The outside of an astronaut's spacesuit is so well known, it teeters on generic at this point — puffy, usually white, dotted with agency patches and a few anodized hookups. Helmets typically look like crystal clear bubbles, sitting atop the pillowy outfits. But few of us know the inner workings of these suits and the Smithsonian Institution is hoping to change that. Through December 1st, the Smithsonian National Air and Space Museum in Washington DC is offering a detailed look at what makes up an astronaut's gear, inside and out, in its Suited for Space exhibit.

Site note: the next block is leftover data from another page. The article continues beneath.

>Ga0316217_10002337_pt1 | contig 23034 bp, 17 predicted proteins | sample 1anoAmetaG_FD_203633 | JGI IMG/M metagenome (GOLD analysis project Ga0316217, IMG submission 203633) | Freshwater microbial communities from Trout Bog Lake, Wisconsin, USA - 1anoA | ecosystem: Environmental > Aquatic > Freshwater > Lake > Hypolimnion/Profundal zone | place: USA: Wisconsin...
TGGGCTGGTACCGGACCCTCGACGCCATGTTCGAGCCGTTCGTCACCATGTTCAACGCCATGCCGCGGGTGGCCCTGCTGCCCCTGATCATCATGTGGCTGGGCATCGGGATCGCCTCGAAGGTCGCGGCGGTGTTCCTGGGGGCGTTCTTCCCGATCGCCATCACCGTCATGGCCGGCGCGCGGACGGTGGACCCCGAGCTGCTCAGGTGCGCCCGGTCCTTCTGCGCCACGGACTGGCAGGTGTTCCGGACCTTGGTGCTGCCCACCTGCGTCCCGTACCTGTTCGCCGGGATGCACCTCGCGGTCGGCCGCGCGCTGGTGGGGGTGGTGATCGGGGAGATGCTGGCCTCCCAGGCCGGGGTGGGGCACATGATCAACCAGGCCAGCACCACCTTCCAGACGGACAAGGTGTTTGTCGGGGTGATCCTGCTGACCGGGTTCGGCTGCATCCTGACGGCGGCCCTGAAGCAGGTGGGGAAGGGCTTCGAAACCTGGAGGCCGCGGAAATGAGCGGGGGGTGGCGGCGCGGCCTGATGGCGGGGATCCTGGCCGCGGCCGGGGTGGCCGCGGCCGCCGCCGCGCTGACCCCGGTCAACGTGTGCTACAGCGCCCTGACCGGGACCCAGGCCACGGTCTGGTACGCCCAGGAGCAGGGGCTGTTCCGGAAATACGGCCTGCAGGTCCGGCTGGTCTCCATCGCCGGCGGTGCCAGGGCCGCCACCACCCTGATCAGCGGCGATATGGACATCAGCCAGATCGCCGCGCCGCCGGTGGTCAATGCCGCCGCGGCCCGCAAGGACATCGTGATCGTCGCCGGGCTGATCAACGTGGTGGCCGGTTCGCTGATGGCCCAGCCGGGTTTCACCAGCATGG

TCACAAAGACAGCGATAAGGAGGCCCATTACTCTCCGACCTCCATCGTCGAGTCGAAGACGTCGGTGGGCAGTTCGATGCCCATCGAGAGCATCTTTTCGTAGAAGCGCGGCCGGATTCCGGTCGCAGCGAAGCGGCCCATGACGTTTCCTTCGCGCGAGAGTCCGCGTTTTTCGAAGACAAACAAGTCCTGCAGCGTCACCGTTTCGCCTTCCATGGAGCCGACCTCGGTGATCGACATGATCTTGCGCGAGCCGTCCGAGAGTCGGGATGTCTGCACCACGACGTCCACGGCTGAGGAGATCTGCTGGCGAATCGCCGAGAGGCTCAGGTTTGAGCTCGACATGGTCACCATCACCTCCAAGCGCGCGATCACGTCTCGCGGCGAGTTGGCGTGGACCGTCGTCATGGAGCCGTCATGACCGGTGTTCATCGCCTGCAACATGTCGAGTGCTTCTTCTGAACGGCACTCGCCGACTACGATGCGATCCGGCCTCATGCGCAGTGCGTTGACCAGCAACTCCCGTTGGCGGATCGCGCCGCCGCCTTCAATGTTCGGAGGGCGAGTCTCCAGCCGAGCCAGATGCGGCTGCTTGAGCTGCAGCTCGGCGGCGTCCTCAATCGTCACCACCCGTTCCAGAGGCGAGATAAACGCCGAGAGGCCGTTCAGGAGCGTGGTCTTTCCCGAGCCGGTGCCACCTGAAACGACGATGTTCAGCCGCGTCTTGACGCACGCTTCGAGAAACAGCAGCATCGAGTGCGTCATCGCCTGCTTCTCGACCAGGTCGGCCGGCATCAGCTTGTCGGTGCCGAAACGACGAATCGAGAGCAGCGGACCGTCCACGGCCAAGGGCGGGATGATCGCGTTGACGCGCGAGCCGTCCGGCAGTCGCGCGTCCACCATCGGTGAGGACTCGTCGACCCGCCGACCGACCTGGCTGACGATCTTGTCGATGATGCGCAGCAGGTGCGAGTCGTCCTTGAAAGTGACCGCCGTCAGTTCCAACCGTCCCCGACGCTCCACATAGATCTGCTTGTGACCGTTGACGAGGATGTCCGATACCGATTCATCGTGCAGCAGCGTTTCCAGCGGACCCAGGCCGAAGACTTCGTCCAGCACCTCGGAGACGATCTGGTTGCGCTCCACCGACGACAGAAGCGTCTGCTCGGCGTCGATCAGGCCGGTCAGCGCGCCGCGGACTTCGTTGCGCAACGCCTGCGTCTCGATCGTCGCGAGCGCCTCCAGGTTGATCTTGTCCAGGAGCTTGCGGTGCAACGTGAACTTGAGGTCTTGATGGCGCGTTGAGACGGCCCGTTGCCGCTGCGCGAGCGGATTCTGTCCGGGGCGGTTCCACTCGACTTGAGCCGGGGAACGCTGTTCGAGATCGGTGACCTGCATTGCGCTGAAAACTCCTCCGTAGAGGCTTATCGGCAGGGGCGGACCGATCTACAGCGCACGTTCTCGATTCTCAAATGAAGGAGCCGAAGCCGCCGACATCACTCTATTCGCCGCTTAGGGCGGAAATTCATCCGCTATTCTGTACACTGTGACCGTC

The museum is displaying decades of rarely seen photographs and striking X-ray images of spacesuits to expose underlying technology. And dozens of historic suits in different colors, made of different materials, and from different nations will also be on display, enabling museum goers to see the real thing up close. If you can't make it to DC, there are fantastic photos from the exhibition to be seen at Wired, a Suited for Space Facebook page, and the museum's own website, each offering up a testament to the beautiful mix of art and science that enables humans to travel to and work in space.